Then, there is Medisave, a financing scheme based on compulsory savings. The government wants to encourage individual responsibility for healthcare, while reducing the government’s fiscal responsibility.

There is also Medishield, introduced in 1990 and replaced by Medishield Life in 2015, a low-cost and basic health insurance scheme for catastrophic hospital costs. It was introduced after they realized Medisave was insufficient to pay large hospital bills.

It is a voluntary scheme (with an opt-out provision) intended to cover those up to the age of 92 years, but new enrollment is not allowed after the age of 75 years. The premiums vary by age and are subsidized based on income.

The annual premium for Medishield, ranges from $50 for those under the age of 20 years to $1,190 for those between the age of 84 and 85. For patients seeking more generous cover or treatment in upper class hospital wards, additional cover may be purchased from authorized private insurance schemes. The premium for Medishield can be paid from Medisave accounts.

There is also Medifund, established to fill the gaps left by Medisave and Medishield. Medifund caters to those who do not have the means to pay for their health bills from out of pocket (OOP) or Medisave or Medishield.

By deliberate policy design, out-of-pocket or OOP payments are large in Singapore. There is almost no entirely free healthcare. Everyone is expected to pay all or part of the costs, including hospital care, the LKY policy paper explained.

There is a Singapore Medical Council, a statutory board under the MOH that regulates and licenses healthcare providers. The LKY paper notes that “the council ensures costs are ‘competitively priced’…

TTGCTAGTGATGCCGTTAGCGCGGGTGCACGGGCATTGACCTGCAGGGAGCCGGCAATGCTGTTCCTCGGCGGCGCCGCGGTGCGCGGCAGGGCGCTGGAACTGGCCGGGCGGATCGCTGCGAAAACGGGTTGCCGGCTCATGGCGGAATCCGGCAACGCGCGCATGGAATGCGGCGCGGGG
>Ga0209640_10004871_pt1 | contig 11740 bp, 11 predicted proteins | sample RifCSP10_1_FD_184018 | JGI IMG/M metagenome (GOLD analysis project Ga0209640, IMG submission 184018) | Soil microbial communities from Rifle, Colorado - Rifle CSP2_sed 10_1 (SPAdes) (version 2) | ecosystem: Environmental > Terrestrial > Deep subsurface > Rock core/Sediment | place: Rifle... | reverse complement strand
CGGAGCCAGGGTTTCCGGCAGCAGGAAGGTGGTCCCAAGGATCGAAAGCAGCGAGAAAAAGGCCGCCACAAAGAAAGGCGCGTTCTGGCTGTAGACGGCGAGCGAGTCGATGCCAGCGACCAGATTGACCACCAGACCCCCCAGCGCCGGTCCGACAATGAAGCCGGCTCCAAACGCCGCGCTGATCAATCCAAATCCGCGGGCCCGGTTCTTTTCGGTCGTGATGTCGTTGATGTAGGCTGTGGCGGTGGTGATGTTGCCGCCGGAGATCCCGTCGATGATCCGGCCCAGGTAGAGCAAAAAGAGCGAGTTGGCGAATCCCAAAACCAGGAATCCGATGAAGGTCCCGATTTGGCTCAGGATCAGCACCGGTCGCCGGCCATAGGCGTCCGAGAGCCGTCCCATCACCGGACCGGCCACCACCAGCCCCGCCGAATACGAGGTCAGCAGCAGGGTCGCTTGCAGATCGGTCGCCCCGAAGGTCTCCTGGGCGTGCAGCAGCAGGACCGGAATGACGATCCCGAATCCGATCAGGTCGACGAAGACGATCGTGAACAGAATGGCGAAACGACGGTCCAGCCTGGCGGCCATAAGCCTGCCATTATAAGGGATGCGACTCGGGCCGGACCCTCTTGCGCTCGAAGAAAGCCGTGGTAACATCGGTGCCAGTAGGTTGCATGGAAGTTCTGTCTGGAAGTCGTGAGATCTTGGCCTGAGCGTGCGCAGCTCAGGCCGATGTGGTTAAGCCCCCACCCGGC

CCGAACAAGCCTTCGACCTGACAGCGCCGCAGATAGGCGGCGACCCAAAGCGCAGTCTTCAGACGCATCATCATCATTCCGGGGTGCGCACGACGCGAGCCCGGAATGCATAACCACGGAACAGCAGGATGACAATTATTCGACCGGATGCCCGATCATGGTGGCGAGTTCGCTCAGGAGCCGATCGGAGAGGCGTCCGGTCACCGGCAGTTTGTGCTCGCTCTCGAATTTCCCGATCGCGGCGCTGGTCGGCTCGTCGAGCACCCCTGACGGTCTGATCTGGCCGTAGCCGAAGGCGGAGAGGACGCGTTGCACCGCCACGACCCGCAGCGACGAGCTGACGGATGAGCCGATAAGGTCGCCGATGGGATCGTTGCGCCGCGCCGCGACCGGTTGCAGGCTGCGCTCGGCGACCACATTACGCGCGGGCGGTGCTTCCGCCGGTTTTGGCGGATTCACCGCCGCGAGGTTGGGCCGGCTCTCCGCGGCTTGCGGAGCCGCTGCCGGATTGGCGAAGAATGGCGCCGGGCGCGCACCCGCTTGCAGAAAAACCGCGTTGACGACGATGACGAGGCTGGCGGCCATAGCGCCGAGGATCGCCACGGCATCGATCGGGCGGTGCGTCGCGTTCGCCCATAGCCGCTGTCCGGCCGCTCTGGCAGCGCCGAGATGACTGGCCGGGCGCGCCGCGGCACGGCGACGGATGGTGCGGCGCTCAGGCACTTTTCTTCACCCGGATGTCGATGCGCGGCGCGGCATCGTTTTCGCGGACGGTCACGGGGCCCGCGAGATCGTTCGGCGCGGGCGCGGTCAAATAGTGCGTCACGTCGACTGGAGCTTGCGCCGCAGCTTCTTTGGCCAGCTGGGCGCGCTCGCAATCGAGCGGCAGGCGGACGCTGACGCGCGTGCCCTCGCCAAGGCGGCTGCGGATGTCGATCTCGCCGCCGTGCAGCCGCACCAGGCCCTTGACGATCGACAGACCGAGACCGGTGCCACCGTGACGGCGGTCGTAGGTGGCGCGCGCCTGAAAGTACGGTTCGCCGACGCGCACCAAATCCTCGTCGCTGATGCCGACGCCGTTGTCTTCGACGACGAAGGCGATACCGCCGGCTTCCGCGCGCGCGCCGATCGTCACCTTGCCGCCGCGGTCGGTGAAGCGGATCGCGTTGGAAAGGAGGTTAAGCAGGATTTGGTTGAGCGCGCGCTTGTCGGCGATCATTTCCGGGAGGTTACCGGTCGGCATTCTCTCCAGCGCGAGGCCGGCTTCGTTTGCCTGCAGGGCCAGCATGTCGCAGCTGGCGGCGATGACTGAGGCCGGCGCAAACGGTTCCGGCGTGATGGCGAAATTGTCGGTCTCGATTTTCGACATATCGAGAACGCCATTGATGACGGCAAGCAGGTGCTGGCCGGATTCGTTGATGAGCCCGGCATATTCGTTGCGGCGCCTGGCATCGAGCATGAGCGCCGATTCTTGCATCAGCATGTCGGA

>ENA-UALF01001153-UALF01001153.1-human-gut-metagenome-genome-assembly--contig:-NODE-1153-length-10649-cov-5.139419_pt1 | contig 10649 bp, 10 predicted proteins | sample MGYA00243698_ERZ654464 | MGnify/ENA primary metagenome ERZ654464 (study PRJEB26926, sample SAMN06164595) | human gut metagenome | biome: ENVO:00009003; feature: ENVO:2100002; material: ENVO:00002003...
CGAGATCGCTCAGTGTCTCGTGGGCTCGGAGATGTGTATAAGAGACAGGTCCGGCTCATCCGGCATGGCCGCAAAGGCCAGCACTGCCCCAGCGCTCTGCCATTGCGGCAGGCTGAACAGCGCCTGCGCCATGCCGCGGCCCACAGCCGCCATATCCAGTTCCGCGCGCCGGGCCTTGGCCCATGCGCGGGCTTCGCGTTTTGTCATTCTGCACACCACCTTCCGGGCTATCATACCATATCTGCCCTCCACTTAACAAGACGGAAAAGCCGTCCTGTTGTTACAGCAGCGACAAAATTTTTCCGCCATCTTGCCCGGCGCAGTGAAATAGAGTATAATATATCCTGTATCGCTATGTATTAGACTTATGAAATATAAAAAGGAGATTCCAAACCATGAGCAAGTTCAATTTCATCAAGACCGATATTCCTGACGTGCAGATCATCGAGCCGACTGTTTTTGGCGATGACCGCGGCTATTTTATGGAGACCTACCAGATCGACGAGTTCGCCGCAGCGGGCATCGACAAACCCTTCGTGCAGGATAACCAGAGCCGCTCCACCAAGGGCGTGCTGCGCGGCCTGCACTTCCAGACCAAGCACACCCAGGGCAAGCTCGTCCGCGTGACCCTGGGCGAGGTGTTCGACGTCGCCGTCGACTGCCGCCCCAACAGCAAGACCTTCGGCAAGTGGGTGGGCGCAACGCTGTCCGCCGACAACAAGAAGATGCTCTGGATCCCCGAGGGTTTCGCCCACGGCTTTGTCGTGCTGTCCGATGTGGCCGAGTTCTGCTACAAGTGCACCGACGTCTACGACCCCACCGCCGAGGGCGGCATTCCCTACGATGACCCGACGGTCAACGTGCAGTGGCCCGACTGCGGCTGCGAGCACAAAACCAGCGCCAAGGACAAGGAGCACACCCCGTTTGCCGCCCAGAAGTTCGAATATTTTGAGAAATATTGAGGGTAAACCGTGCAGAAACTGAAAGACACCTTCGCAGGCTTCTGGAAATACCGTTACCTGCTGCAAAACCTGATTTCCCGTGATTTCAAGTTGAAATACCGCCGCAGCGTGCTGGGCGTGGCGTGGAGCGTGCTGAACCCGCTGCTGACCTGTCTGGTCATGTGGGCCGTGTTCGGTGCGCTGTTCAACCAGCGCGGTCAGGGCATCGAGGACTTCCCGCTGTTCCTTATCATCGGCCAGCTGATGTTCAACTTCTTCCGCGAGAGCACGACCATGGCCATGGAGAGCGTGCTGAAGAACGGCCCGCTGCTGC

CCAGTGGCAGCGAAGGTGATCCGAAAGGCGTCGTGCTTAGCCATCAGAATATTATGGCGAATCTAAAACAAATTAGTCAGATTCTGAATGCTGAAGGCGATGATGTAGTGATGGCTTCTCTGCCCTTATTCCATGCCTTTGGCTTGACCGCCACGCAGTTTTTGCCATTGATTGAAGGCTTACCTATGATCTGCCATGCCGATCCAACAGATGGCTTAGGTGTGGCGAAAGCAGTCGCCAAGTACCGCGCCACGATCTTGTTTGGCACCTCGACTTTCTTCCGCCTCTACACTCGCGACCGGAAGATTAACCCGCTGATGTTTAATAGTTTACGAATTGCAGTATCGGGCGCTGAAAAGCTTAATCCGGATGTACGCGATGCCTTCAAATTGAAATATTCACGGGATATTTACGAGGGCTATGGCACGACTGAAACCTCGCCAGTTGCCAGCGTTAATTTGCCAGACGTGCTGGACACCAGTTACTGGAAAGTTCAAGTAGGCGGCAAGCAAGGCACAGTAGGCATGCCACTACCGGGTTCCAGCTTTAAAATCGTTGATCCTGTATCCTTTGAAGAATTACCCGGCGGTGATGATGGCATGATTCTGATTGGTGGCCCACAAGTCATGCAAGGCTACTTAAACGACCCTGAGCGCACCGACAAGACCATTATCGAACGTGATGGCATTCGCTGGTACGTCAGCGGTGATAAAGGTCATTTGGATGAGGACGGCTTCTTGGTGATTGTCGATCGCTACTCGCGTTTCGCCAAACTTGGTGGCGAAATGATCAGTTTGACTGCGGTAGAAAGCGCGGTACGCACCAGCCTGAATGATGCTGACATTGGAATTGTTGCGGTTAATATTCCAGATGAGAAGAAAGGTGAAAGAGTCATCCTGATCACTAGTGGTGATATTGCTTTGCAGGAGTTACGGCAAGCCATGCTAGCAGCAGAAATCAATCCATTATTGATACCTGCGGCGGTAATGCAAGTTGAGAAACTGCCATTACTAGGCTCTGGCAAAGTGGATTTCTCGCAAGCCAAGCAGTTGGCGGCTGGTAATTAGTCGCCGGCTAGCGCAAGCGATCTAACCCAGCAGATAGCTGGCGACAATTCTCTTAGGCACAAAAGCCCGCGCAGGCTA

“There have been instances where the council has censured providers for ‘over-charging’ patients.” In other words it controls provider behavior to reduce their monopoly power in the health sector, and reduce room to engage in maleficent behavior.”

Singapore uses IT to ensure a patient gets the best treatment at the least cost. The DOH disseminates information on hospital charges and clinical outcomes.

According to the paper, public hospitals are required to publish their average bill sizes (which include charges for room, treatment, surgery, laboratory test, etc.) for different common conditions and procedures. The collated data is subsequently published on the MOH’s webpage.

Information on the occupancy rates of hospital beds is updated on a weekly basis. The Ministry of Health also publishes the distribution of bills across public hospitals for major illnesses.

The MOH maintains online calculators. Patients may visit the website and estimate the cost of treatment of particular illness and calculate the share of the bill that may be financed by Medisave and Medishield.

Here in the Philippines, healthcare is a problem even for higher middle class folks specially after retirement and they have lost hospitalization benefits. There is really no effective health insurance system that could be depended on specially in cases of catastrophic illnesses.

The tradition in the private sector is for doctor-owned and managed hospitals. But these are largely badly managed because very few doctors are like Dr. Alran Bengzon who is both a good doctor and a good manager. Even the top-tier Makati Medical Center, which used to be managed by doctors, avoided outright bankruptcy only by being bought by Metro Pacific.

Indeed, a number of the smaller doctor-led hospitals have sold out to Metro Pacific and are getting a new lease on life. Ayala is also getting into hospitals. But I doubt if the healthcare system will get any better for most patients under big business without intelligent government intervention as in Singapore.

Healthcare is neglected by our policy makers. I am not sure if there is even an industry study by PIDS, the government economic think tank. Our healthcare system is a big challenge for our government to fix, but they are not even thinking of it.

Source: http://www.philstar.com/business/2017/08/16/1729494/healthcare